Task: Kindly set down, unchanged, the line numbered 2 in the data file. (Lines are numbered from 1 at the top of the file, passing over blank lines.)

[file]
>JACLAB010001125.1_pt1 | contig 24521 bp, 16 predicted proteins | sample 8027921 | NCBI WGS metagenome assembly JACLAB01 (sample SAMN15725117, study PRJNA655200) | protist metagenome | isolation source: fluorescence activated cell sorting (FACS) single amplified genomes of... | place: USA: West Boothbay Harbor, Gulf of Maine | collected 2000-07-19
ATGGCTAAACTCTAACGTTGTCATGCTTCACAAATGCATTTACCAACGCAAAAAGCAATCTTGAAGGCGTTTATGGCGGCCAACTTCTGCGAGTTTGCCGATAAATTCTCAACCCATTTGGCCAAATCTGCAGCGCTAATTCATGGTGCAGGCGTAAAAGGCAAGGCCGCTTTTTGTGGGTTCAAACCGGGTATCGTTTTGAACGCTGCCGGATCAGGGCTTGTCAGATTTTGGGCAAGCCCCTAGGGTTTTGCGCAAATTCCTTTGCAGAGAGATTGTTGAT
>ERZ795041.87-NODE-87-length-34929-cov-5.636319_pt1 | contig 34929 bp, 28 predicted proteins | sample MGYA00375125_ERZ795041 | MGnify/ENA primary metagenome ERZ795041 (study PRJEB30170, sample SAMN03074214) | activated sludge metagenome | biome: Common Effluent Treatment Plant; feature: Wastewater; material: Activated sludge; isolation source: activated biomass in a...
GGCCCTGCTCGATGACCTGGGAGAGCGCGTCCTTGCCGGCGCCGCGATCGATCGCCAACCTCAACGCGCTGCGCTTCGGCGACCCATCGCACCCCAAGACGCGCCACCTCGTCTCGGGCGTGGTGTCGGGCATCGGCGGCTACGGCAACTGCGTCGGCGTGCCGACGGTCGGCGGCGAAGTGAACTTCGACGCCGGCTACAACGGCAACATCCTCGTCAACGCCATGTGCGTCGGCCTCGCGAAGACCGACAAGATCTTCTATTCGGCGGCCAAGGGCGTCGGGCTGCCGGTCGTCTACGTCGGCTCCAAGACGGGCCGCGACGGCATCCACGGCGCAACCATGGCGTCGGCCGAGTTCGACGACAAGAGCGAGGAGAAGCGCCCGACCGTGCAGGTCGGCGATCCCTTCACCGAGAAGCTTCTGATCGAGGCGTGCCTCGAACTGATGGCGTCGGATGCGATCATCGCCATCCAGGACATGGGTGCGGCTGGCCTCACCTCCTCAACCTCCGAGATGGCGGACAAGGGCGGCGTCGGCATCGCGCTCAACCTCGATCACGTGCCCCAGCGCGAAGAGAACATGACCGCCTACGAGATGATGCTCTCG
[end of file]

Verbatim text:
ATGGCTAAACTCTAACGTTGTCATGCTTCACAAATGCATTTACCAACGCAAAAAGCAATCTTGAAGGCGTTTATGGCGGCCAACTTCTGCGAGTTTGCCGATAAATTCTCAACCCATTTGGCCAAATCTGCAGCGCTAATTCATGGTGCAGGCGTAAAAGGCAAGGCCGCTTTTTGTGGGTTCAAACCGGGTATCGTTTTGAACGCTGCCGGATCAGGGCTTGTCAGATTTTGGGCAAGCCCCTAGGGTTTTGCGCAAATTCCTTTGCAGAGAGATTGTTGAT